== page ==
Policing in America in the 21st century can be challenging for both police officers and citizens alike. In South Fayette Township, residents come from a multitude of backgrounds, environments and cultures that we as law enforcement officers must be aware of and sensitive to. Similarly, it is helpful for the public to be aware of what influences police officers.
Most police departments are understaffed and overworked, with officers running from call to call and at times becoming bogged down in endless mountains of paperwork. At times, officers can feel overwhelmed and underappreciated, and because of this just want to “get the job done” before moving on to the next task. Under such conditions, officers can become unintentionally insensitive to the people we serve.
Furthermore, police training generally involves communicating with short, abrupt commands to direct people, and officers nationwide base the way they interact with the public on laws, statutes and ordinances. While this type of training helps officers fulfill their primary function to protect and serve, officers often tend to miss social cues or take into account differences in communication styles, backgrounds and experiences that influence individual citizens.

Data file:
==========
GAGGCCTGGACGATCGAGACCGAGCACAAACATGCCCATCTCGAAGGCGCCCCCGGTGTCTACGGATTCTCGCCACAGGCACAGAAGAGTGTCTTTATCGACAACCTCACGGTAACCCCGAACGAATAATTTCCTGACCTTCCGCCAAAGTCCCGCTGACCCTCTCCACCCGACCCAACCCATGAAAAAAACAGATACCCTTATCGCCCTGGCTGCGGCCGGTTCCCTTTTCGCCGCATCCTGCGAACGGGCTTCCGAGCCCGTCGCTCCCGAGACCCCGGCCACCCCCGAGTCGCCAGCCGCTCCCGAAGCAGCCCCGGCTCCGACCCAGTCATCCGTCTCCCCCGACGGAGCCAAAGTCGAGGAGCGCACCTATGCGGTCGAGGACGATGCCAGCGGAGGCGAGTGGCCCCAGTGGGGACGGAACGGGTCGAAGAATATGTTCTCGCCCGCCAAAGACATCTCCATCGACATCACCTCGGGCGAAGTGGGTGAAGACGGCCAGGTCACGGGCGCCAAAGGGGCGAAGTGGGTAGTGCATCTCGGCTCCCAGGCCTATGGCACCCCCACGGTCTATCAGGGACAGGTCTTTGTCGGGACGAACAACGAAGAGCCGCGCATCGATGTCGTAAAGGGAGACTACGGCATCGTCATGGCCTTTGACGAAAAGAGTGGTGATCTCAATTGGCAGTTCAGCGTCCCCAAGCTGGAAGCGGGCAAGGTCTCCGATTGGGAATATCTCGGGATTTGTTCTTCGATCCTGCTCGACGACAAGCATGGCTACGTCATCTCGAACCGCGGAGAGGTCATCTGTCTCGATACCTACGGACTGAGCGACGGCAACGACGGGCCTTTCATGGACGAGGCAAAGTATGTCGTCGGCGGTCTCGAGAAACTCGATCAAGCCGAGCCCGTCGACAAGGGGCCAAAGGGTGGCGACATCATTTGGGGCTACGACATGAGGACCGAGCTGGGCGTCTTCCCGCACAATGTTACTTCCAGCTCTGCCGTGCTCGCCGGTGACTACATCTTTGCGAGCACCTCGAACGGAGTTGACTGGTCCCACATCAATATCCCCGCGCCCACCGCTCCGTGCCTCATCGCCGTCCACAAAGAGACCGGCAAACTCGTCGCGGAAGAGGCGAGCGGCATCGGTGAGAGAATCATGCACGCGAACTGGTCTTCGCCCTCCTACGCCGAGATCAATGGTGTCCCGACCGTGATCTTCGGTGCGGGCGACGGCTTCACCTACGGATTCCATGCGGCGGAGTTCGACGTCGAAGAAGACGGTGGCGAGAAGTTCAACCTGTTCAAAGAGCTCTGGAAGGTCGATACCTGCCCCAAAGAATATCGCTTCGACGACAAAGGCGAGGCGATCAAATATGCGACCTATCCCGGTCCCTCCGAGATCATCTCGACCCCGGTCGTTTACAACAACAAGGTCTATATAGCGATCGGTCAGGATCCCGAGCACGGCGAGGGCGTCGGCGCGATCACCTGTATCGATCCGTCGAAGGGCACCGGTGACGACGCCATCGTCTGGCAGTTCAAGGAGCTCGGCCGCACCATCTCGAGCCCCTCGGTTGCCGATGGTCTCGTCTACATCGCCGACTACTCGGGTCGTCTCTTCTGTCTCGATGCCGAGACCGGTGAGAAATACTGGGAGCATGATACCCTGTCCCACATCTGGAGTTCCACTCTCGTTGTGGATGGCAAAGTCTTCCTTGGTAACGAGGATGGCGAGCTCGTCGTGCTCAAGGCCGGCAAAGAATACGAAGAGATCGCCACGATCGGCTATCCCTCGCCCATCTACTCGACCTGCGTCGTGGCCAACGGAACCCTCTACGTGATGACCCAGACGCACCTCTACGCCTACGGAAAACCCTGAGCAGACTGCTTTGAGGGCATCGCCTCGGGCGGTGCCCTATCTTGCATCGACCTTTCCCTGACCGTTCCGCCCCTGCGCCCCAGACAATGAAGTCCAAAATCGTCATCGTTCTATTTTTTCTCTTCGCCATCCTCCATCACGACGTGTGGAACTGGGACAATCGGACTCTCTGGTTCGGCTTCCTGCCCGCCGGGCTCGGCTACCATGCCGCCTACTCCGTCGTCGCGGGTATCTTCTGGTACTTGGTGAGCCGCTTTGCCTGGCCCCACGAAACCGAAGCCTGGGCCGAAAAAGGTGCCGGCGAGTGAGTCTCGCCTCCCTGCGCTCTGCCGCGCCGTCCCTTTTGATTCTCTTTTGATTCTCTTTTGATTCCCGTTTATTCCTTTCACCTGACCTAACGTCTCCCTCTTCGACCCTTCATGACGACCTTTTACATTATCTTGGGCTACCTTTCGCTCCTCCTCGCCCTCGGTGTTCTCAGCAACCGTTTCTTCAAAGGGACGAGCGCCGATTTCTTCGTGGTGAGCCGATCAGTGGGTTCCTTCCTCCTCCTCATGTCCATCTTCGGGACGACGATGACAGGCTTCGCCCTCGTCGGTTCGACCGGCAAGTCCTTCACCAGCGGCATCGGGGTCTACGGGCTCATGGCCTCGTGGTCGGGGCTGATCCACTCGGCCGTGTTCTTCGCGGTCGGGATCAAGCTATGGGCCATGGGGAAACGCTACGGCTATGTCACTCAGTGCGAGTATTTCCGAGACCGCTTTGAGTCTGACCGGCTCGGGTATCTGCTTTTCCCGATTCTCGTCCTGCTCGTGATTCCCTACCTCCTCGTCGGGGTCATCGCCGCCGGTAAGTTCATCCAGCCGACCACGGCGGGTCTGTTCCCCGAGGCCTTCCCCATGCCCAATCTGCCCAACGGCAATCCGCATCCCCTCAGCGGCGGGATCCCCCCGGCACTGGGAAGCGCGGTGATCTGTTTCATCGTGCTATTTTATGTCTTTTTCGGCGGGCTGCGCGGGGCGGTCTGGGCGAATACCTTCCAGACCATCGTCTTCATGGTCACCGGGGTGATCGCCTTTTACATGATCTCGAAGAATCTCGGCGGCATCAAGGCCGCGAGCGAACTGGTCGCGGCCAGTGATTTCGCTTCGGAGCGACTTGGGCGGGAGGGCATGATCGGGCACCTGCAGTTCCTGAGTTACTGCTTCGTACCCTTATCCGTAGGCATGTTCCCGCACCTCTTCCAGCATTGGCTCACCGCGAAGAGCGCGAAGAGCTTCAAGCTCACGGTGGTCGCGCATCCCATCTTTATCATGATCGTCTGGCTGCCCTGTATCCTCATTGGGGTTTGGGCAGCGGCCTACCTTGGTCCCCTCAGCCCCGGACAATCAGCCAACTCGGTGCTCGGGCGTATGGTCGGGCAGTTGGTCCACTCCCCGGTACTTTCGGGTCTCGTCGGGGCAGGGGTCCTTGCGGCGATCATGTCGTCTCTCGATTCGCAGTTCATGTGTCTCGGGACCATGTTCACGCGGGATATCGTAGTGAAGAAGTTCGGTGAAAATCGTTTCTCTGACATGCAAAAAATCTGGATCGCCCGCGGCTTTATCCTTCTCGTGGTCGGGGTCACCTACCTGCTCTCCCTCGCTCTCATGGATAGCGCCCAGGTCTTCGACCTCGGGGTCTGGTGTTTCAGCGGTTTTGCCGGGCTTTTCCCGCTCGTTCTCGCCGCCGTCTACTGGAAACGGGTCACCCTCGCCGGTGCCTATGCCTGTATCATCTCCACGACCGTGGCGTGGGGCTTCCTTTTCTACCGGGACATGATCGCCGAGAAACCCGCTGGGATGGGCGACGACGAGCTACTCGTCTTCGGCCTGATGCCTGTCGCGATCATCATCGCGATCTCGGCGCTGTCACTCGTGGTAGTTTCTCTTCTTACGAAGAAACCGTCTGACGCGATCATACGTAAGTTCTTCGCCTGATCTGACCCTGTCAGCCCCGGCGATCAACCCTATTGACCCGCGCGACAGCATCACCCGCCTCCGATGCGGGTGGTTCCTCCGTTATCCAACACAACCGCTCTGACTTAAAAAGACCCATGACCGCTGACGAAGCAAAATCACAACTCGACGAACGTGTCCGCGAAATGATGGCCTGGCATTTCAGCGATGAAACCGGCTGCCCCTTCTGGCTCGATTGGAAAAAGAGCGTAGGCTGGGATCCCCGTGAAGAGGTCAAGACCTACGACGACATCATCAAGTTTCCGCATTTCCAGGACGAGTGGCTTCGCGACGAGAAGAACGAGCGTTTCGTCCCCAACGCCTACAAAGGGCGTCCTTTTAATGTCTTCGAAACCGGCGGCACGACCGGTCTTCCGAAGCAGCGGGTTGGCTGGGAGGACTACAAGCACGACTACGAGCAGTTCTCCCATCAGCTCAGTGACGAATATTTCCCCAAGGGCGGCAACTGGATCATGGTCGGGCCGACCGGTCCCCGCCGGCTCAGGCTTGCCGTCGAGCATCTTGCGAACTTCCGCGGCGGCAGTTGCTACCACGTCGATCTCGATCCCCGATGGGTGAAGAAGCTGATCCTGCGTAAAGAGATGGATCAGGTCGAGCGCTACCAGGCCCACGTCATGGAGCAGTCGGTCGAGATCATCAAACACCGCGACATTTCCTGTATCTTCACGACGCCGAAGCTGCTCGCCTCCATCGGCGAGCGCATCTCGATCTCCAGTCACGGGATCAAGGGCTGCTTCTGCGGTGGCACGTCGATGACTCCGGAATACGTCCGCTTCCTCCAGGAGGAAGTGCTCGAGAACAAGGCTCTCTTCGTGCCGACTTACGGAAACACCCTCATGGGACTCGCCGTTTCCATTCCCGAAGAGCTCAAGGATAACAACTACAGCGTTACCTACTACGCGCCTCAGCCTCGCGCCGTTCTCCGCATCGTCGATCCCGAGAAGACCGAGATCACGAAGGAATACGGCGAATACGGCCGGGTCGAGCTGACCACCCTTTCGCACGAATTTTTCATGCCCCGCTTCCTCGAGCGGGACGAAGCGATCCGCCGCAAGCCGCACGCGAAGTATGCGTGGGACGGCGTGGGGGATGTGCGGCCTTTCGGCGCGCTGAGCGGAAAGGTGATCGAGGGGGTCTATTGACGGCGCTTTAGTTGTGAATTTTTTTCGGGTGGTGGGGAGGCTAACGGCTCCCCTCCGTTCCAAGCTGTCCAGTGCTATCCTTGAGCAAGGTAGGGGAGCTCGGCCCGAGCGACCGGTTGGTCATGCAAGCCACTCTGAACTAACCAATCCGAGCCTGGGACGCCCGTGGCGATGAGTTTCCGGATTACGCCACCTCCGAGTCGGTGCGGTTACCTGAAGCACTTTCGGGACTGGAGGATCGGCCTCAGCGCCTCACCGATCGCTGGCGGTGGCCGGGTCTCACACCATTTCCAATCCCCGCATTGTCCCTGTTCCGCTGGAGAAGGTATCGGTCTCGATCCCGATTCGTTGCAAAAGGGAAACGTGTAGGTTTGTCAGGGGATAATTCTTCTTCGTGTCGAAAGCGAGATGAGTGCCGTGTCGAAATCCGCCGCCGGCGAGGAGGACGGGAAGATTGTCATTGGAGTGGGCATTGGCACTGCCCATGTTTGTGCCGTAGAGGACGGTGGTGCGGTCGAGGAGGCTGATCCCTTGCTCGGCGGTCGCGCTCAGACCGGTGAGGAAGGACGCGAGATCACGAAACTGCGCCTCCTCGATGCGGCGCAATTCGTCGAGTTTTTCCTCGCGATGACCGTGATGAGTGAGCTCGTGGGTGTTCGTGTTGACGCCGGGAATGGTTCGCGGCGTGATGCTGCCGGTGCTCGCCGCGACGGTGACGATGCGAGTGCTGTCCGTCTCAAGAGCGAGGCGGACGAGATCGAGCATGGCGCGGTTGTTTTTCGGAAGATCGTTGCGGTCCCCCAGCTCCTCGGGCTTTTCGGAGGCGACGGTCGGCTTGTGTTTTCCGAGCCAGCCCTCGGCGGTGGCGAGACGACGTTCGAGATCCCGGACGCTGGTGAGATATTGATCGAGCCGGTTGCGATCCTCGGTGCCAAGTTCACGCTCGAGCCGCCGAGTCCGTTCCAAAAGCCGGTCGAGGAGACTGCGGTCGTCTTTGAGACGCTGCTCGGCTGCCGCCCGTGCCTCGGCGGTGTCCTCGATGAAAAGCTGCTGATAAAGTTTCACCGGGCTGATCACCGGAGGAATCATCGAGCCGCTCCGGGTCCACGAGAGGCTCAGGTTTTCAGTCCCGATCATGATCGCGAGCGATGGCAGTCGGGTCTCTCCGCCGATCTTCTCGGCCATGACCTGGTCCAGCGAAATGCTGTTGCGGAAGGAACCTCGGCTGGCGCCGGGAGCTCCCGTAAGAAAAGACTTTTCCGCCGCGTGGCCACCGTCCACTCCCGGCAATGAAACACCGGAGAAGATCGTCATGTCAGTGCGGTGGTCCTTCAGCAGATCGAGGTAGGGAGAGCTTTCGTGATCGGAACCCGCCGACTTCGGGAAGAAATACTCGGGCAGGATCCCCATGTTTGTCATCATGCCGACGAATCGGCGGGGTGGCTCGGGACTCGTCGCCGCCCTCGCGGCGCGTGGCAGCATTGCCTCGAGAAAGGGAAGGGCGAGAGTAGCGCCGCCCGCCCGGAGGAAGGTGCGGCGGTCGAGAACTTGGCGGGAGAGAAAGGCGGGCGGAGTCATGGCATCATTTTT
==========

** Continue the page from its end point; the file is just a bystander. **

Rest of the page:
However, in today’s world, citizens expect officers to be less routine and more sensitive to the needs of the public. That is one reason I believe in community immersion, which means having our officers attend community meetings, conduct bike patrols throughout our neighborhoods and trails, and communicate with our business owners and residents. This community-oriented approach has been adopted by many larger police departments, including the City of Pittsburgh.
The South Fayette Township Police Department strives to be more than just a face in a patrol car. We provide programs to enhance communication with our community, such as Coffee with the Chief, Project Teddy Bear, Project Lifesaver, the School Resource Officer, Child Car Seat Installation Inspections, and the Drug Take-Back Box, to name a few. (Find a full list at www.southfayettepa.com/policeprograms.) These initiatives have proven to be effective across the United States in breaking down barriers between the police and the community.
As always, we continue to strive to better serve and protect South Fayette Township. Thank you for your continued support.
John R. Phoennik
Chief of Police
This post was originally published on October 5, 2017 on Chief Phoennik’s blog.